Another thing that has changed since 2002 is the availability of specialised fish veterinary advice, which has expanded massively, and we have laboratories that support the vets. The industry has access to vets, who have an ethical obligation in relation to the care and welfare of the animals, so that aspect is certainly covered by the legislation.
Does anybody else have any comments?
Hard though it may be to say, the mortality rate will not be a material consideration for the planning authority in making its decision. We make our decisions with reference to national and local policy. There is certainly enough positive policy in existence to suggest that the Government wants to support the industry as a whole, including the whole set-up of aquaculture, and that local authorities should support it, too. Consequently, it is not a factor that we would take into account.
On Mark Harvey’s point about material considerations, in the 1990s and 2000s, the level of mortality was around 20 per cent of fish stock but in recent times it has risen to possibly 25 per cent. Is that a material consideration? There are lorry-loads of millions of fish that have been killed—the salmon runs or fish runs, as they are called. How is all that fish disposed of? Is that a material consideration in the planning process?
It could be. It has not been raised with us, but if it was suggested to us that we needed to think carefully about how dead fish would be moved from a site—I presume by road—I would certainly look for comment from my roads colleagues and perhaps Transport Scotland on the appropriate way of doing that.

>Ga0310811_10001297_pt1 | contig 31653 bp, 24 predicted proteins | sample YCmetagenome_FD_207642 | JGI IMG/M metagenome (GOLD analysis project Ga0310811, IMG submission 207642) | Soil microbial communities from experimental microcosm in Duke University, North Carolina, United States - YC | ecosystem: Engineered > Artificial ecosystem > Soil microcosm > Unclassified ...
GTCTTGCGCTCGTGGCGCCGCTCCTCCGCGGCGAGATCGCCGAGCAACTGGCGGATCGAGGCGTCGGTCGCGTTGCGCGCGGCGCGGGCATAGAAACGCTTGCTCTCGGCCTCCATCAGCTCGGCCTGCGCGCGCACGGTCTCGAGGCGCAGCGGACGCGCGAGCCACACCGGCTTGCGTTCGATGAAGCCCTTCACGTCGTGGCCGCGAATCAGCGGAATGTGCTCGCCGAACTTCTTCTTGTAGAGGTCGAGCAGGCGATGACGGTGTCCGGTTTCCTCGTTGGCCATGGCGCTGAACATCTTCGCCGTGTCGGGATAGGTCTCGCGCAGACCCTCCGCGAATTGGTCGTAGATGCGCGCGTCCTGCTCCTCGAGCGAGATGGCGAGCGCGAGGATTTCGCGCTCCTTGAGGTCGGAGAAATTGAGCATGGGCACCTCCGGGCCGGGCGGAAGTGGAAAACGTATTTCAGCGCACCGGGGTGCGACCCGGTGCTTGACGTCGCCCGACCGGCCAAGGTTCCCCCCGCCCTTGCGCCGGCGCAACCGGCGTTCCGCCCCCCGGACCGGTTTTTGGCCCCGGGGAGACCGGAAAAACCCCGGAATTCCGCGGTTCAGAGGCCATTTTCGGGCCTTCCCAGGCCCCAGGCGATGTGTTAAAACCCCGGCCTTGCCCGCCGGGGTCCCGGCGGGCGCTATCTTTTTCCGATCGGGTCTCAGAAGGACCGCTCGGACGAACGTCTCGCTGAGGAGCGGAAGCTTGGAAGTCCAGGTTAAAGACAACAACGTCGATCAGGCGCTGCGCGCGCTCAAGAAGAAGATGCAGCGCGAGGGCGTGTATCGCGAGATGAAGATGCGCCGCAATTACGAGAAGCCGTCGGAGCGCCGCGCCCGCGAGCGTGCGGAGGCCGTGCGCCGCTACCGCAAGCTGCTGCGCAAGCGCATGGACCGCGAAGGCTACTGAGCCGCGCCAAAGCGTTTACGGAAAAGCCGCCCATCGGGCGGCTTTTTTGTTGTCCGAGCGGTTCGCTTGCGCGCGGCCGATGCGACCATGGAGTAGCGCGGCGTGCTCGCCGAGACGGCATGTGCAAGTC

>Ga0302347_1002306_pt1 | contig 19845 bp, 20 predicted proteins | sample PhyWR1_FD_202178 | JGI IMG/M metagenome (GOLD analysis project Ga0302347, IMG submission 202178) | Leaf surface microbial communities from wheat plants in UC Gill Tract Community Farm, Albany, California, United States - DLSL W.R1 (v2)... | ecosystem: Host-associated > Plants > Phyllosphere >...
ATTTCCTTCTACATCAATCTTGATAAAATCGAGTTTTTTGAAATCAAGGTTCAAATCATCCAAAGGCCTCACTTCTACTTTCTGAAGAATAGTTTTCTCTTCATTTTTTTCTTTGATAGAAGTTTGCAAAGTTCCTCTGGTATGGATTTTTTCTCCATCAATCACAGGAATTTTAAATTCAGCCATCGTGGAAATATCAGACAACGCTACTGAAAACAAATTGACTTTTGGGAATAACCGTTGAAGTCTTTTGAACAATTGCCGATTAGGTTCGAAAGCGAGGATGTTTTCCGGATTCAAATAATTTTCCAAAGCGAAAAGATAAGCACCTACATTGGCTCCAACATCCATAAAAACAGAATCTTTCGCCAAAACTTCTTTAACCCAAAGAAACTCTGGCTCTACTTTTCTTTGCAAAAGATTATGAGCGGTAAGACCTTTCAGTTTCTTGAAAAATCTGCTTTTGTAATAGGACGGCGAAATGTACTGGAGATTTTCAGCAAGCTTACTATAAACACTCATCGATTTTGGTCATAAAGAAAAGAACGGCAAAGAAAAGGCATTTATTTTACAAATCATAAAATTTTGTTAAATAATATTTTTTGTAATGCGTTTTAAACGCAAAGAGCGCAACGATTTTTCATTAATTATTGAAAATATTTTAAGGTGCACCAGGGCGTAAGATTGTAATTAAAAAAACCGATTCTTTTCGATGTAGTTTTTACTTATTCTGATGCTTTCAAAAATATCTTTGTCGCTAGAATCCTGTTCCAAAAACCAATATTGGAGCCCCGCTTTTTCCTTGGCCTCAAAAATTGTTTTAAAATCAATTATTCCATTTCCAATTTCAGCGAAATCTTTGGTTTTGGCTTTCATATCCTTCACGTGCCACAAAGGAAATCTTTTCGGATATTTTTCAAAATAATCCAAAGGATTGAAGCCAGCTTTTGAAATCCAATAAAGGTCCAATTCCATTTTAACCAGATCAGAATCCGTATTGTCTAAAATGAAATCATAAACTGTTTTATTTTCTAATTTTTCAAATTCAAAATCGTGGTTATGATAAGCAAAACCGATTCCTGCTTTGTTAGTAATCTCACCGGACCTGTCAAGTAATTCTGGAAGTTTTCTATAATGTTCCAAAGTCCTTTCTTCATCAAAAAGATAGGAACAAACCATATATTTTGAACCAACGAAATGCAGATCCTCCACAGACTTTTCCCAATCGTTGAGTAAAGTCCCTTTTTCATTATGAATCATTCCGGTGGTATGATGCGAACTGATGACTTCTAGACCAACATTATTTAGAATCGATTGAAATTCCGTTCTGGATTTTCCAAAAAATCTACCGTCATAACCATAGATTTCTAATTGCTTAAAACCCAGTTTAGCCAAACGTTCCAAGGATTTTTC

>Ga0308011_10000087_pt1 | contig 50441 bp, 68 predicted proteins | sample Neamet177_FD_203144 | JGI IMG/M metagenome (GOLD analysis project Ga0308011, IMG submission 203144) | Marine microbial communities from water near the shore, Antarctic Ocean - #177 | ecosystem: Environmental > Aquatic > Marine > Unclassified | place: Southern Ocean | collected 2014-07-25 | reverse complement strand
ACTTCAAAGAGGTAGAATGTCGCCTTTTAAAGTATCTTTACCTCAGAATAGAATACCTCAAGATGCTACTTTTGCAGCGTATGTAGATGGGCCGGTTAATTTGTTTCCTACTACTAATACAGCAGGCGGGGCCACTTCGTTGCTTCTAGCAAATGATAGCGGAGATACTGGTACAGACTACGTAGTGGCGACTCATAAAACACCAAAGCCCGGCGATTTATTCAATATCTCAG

I might also look for comment from other regulators, if the transport of dead fish raised regulatory issues. That has not happened yet, but I think that the issue is material, because there is a physical impact on the road system and it might raise other issues.
Marine Scotland science and the fish health inspectorate are statutory consultees in the planning process. In the context of our responsibilities in relation to fish health, we take account of whether a farm has in place provision for dealing with large-scale mortalities. Indeed, as part of the authorisation process that we undertake, farms must, under the biosecurity measures plan, have in place protocols and procedures for how they handle mortalities and remove them from cages. Farms remove mortalities very regularly, which minimises the opportunity for pathogens to get into the environment.
On the impacts of disease on wild fish, which is referred to in the SAMS report, we take a slightly different interpretation of the 2017 Wallace paper from that taken by SAMS. The research was conducted by Marine Scotland science. We interpret the paper as including a lot of very structured surveys, which provided evidence that the impact of infectious disease on wild fish is likely to be minimal. On that basis, we have focused our resources on trying to understand the sea lice interactions; we think that that is a more beneficial use of the resources that are available to us.
Alex Rowley talked about the transportation and disposal of dead fish. The issue is particularly important in view of the number of mortalities that we have been talking about. Do the regulators or local authorities have a view on whether the regulations, protocols and options for enforcement and prosecution are appropriate?
I refer you to an FOI request about an accident on the A9, which I mentioned in a question to the previous panel. The response to the FOI request showed that the police reported only to BEAR Scotland. There was photographic evidence, which I have been shown, that the lorry simply had a tarpaulin over it—I stress that that was photographic evidence.